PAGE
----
The Libertines is the eponymous second album by the band released in 2004. Track Listing: Can't Stand Me Now Last Post On the Bugle Don't Be Shy The Man Who Would Be King Music When the Lights Go Out Narcissist The Ha Ha Wall Arbeit Macht Frei Campaign of HateWhat Katie Did Tomblands The Saga Road to Ruin What Became of the Likely Lads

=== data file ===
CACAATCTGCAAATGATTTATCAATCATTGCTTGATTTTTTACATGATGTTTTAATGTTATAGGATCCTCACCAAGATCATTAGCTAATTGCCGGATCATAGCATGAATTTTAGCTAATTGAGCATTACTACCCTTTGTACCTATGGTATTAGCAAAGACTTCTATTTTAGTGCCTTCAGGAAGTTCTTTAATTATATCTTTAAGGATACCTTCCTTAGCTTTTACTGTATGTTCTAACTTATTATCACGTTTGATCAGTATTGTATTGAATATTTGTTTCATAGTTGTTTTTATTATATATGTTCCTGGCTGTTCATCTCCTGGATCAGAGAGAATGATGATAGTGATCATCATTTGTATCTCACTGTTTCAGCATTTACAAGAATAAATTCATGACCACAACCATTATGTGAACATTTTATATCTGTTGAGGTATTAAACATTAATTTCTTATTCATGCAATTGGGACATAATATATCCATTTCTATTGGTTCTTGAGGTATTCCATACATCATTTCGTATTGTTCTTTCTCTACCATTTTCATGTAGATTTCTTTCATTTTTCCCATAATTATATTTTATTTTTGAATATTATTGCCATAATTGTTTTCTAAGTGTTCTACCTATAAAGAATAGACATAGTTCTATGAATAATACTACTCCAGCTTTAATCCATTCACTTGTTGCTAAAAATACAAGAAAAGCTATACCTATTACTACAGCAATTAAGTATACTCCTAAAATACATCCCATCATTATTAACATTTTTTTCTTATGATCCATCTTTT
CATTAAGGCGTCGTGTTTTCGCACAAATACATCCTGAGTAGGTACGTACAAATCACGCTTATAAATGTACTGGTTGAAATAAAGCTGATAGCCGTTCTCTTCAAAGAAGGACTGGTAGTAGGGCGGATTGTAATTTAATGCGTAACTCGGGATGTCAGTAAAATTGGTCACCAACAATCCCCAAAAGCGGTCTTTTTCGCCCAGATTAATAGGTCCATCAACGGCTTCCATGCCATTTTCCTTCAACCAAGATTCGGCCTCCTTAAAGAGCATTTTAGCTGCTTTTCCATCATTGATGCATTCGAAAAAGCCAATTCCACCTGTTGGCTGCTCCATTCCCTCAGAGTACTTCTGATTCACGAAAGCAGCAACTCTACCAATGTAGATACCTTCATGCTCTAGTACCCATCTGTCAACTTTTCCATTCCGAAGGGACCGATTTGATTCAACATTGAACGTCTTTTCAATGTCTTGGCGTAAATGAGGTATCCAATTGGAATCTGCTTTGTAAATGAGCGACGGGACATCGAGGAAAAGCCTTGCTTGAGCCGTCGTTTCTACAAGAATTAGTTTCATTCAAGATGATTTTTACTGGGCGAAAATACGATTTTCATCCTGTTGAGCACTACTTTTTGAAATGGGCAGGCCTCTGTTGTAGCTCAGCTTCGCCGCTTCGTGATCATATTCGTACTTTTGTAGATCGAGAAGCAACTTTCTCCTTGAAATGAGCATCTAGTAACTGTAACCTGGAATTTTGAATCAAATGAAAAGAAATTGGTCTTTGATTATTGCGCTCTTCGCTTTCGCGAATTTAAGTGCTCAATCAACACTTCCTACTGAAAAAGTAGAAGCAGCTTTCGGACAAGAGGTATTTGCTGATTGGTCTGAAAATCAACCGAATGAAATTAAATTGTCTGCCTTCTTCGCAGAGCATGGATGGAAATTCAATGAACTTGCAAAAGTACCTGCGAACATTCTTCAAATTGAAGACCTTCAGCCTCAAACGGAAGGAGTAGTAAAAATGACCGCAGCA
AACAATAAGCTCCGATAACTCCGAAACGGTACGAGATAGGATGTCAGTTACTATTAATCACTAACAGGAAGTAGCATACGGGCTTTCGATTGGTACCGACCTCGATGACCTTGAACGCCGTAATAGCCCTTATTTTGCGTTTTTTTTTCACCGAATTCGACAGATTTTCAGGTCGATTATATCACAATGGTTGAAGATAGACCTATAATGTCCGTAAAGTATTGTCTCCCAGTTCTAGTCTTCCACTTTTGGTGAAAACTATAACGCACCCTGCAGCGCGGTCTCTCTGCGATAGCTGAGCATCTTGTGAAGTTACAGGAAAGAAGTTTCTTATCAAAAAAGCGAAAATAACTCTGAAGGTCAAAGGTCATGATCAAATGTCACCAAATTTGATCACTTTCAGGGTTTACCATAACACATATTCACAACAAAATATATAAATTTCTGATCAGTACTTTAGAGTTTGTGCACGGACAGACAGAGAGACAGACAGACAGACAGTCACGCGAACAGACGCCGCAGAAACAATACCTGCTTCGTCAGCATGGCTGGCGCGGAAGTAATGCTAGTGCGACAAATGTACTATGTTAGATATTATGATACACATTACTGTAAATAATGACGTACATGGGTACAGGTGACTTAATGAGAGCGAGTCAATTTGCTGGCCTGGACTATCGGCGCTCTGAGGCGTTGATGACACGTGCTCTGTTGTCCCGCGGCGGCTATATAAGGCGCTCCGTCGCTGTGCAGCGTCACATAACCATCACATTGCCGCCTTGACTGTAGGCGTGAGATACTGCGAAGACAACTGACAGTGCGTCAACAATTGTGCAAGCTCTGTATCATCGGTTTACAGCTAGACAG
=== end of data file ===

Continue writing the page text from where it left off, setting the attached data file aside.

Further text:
Bachelor Thesis from the year 2015 in the subject English Language and Literature Studies - Literature, grade: 2,3, Humboldt-University of Berlin, language: English, abstract: Peter Doherty is a poet of today whose form of expression is music. Devoting himself to being a "popstar [as well as] performance poet" (Doherty, Books of Albion 9), he is subject to extensive media coverage as a celebrity (cf. 262), on the one hand meticulously vituperated by the tabloid press for his junkie rocker lifestyle (cf. 141, Hannaford 158), on the other hand glorified as "a folk hero" (168), a "legend" (B Libertines 0:09:12) who "has come to epitomise British rock 'n' roll [...] as both pariah and idol" (Hannaford 3), "a true romantic with a God-given gift for melody and verse" (Pomphrey qtd. in 258) and even further as "the last of the Rock Romantics" (5).Peter Doherty certainly shares poetic doctrines with English Romantic poetry. Nonetheless, his public presentation and depiction as a Romantic, be it by himself or by the media, must also be taken into account. It is neither without significance nor reason that he is declared a Romantic on account of his philosophy (cf. Hannaford 229), lifestyle (cf. 231) and "self-destruction" (Anonymous Fan qtd. in 330), just as his own frequent referencing and citing of the Romantic poets (cf. From Albion to Shangri-La 178), the placement of these in relation to Doherty by others (cf. B Libertines 0:08:46-0:09:19) and overall his depiction as well as self-depiction in interviews, books and in his published diaries. The question that therefore evidently arises is: Subjected to a lyric analysis, can Peter Doherty be termed a Romantic poet?Bearing in mind Pattison's words that "rock has endowed the conventions of Romanticism with popular life" (38) and Hannaford's that Doherty has "revived the notion of the rockstar as intellectual and as romantic troubadour" (227), this bachelor paper will aim to answer this question by firstly providing a definition of English Romantic poetry and a justification as to why popular rock music can be considered heir to Romantic poetry, then by examining the depiction and perception of Doherty as a Romantic public persona and distinguishing this from his poetic doctrines that resemble those of the Romantic poet, Albion and Arcady. These two themes will be examined and put into literary context, whereupon the second part of this paper will comprise the lyric analysis of four of Doherty's songs with regard to the literary attributes that define Romantic poetry. Finally, a conclusion of all that has been found will close the paper, delivering an answer to the stated question.